Gravity Discovery Centre Observatory Tour

Last night we visited the Gravity Discovery Centre and Observatory in Gingin for one of their Observatory Tour nights.

You get a full access ticket to the discovery Centre as a part of the tour ticket, so we made use of that to have a look around at the exhibits. The whole thing is a bit like a very focused SciTech or Powerhouse Museum sort of idea.

The GDC at sunset, the Leaning Tower to the right, and the Lecture Dome and Giant Pendulum to the left

We also collected the five solargraph cameras that we set up six months ago. Three of these were Solarcan Pucks, and two were home-brew can cameras.

One of the Pucks was, alas, full of water, and the film was washed away. One of the can cameras was also heavily water filled, while the other had been partially crushed. The other two Pucks were in perfect condition.
Six month solargraph of the giant pendulum, with the Leaning Tower in the background.

What was unexpected was that both can cameras had acquired significant populations of tiny ants. One of them was even being used as an egg chamber! Despite this I was able to recover images from both, and the results are quite striking.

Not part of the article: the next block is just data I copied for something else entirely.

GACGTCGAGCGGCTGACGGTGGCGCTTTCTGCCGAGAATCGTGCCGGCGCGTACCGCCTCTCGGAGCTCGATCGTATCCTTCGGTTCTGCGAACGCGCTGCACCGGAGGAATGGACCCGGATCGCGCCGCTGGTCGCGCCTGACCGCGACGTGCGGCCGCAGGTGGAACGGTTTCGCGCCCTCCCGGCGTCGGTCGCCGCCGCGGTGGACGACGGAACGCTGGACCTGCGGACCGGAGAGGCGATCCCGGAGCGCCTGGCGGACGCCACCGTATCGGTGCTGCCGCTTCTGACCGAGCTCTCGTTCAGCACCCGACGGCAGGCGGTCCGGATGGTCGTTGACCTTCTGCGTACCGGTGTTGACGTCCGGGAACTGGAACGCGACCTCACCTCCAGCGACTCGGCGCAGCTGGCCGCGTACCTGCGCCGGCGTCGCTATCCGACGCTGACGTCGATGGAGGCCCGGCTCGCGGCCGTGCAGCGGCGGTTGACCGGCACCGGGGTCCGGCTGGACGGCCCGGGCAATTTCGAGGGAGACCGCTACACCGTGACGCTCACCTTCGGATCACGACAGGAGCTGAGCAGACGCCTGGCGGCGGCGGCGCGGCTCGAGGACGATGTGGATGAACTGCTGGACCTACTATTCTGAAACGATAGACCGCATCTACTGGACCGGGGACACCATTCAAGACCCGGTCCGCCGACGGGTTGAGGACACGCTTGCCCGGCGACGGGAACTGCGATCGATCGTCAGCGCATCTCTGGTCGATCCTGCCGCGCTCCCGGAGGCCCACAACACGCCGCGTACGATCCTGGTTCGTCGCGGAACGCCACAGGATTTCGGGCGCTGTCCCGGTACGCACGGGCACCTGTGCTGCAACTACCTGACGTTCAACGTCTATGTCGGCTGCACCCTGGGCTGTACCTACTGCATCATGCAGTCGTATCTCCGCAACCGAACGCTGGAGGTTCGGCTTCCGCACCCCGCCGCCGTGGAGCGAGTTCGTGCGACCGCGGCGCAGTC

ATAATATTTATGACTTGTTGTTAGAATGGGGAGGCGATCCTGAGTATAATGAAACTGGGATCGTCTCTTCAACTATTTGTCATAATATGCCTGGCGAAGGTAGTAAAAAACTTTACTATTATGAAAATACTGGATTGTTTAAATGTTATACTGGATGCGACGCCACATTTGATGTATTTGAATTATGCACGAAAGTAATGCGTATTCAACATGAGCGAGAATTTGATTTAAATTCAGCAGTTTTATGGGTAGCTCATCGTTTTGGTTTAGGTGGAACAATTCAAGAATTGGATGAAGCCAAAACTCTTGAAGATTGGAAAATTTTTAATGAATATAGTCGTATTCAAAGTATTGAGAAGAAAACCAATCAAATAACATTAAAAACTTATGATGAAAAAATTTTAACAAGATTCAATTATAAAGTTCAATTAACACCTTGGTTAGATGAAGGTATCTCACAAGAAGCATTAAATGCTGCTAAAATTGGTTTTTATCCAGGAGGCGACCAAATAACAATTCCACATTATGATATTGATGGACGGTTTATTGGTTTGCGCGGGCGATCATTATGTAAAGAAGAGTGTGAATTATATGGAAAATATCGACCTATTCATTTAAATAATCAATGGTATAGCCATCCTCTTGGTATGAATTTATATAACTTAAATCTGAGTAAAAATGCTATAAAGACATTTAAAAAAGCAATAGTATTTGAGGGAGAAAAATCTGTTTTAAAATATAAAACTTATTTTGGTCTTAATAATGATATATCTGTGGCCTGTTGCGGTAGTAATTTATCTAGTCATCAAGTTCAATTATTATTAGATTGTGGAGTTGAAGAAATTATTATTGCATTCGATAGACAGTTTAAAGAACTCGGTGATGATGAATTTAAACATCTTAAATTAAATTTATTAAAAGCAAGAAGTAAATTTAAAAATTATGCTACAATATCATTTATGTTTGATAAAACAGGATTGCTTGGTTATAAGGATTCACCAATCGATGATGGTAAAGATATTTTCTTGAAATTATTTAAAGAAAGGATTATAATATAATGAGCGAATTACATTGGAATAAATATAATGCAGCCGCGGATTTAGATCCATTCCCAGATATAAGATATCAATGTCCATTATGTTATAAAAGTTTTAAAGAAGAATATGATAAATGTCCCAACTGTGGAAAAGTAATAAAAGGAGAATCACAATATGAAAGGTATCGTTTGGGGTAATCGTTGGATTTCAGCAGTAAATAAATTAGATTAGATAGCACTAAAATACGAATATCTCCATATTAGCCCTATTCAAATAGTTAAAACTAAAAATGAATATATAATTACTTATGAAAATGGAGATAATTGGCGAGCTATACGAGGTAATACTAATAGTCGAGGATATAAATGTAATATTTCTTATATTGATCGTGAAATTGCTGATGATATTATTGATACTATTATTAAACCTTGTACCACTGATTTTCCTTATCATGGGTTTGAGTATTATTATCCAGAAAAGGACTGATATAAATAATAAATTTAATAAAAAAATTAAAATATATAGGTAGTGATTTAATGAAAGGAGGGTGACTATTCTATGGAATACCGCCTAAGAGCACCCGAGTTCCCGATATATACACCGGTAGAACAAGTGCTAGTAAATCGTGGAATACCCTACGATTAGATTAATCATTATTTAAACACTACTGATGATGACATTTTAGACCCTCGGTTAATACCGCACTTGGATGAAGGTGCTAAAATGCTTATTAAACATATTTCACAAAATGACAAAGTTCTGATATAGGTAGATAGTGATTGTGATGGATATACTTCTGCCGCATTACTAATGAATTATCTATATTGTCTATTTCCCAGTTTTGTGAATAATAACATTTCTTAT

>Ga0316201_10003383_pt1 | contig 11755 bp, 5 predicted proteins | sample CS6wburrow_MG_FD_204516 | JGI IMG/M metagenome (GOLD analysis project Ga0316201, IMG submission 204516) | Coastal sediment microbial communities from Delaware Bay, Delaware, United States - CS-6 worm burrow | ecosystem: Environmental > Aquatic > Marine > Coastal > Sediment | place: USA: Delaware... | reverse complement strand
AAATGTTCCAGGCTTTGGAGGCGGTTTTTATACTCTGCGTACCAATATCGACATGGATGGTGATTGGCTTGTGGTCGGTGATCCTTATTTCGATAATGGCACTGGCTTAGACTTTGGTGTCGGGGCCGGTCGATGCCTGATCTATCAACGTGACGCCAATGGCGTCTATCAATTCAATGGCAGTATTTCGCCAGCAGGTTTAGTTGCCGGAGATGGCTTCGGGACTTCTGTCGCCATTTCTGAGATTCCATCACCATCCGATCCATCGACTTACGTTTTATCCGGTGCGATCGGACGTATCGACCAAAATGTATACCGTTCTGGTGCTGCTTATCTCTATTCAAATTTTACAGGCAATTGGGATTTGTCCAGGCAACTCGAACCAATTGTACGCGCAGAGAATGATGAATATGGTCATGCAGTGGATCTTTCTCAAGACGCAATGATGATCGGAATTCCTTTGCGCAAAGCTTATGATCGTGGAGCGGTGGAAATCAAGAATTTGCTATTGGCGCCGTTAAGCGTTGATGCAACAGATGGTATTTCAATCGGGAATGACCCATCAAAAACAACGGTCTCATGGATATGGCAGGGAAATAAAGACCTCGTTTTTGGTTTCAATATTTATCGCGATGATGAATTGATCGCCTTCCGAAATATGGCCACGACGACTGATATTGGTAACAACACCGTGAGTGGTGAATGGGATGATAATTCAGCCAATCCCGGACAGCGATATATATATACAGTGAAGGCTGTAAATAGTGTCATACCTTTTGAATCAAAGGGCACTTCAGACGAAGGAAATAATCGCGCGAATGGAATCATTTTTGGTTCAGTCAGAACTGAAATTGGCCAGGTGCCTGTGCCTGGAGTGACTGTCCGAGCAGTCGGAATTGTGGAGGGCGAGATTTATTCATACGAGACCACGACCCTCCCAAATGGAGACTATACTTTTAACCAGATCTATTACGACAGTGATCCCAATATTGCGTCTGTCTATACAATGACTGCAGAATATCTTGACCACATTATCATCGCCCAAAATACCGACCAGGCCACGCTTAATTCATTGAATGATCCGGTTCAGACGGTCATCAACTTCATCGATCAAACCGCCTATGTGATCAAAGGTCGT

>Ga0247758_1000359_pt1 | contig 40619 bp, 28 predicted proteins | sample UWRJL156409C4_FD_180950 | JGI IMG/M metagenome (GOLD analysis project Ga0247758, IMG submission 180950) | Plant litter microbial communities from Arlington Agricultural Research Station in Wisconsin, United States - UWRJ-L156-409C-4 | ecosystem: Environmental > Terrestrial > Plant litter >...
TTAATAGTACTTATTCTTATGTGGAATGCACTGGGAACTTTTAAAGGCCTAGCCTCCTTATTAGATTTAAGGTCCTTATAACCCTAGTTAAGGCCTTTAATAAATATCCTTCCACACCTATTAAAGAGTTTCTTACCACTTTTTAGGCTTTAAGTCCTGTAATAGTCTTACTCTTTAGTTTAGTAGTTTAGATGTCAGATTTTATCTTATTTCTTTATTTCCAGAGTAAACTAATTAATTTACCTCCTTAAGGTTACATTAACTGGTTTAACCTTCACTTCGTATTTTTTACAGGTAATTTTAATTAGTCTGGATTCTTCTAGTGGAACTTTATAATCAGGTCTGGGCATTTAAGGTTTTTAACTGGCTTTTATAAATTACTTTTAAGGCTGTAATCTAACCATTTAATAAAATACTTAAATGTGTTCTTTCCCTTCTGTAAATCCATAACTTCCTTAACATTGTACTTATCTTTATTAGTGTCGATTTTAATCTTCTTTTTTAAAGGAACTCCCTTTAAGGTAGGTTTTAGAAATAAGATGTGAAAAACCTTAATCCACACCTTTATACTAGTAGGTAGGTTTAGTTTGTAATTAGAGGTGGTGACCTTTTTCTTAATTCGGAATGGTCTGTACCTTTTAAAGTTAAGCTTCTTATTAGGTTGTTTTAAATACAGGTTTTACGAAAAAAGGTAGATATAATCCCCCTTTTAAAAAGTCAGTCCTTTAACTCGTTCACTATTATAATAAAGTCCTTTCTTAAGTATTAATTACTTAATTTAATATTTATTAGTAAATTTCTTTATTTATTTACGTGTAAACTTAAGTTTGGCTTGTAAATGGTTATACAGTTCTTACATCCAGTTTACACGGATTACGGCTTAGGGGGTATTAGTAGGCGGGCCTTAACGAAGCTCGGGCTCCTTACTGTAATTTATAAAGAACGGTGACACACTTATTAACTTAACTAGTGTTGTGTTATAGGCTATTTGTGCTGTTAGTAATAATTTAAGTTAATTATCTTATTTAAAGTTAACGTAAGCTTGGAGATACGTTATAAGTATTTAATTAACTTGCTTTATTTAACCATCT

One of the damaged can camera solargraphs. Very abstract, but quite beautiful.

The tour, meanwhile, was very well presented, with a lot of great educational content mixed in with some fairly memorable standup. The contrast between how they would deal with moon landing conspiracy theorists ("We are here to educate") and flat earthers ("Get out now! Right now!") was particularly amusing.

There were five telescopes set up - 4 in the 11-12 inch range and one 60cm.

There was plenty to look at, despite the threatening clouds, and we had a chance to do some photography of our own while we were there.

In particular, I had taken my Ricoh Theta S with me, allowing for some striking astroscapes. 

The GDC's radio telescope dish with Weitj (the Emu) rising above it.

Certainly a lot of fun, and well worth the drive.

Afterwards, we went back to the Gingin Roadhouse, where we had booked a motel room.  Just across the road, though, was a small layover area with amazing clear views of the sky. So we took the car across with our DwarfII telescopes, and set them up to shoot before the clouds rolled in. Why the car? For less than 50 metres? To have somewhere to stay warm in while the telescopes did their thing!

As it turned out, we did not get very long. I only managed about 180 frames for my two targets. It is a testimony to how much the software has improved that I was able to get such good results for NGC55 and NGC300, which are two galaxies in the Sculptor constellation.
NGC55 - The String of Pearls Galaxy

NGC300 Pinwheel Galaxy in Sculptor


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